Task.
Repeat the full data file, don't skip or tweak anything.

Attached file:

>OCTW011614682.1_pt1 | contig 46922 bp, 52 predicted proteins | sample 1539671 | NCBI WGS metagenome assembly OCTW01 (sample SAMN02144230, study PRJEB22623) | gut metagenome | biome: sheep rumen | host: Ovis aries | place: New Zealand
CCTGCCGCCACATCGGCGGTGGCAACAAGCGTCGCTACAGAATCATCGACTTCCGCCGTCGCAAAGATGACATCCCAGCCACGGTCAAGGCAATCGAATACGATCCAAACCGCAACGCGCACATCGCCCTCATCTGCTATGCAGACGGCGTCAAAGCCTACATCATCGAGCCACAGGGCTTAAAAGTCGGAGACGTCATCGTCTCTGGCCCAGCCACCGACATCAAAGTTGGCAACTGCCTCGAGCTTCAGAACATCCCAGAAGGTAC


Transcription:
>OCTW011614682.1_pt1 | contig 46922 bp, 52 predicted proteins | sample 1539671 | NCBI WGS metagenome assembly OCTW01 (sample SAMN02144230, study PRJEB22623) | gut metagenome | biome: sheep rumen | host: Ovis aries | place: New Zealand
CCTGCCGCCACATCGGCGGTGGCAACAAGCGTCGCTACAGAATCATCGACTTCCGCCGTCGCAAAGATGACATCCCAGCCACGGTCAAGGCAATCGAATACGATCCAAACCGCAACGCGCACATCGCCCTCATCTGCTATGCAGACGGCGTCAAAGCCTACATCATCGAGCCACAGGGCTTAAAAGTCGGAGACGTCATCGTCTCTGGCCCAGCCACCGACATCAAAGTTGGCAACTGCCTCGAGCTTCAGAACATCCCAGAAGGTAC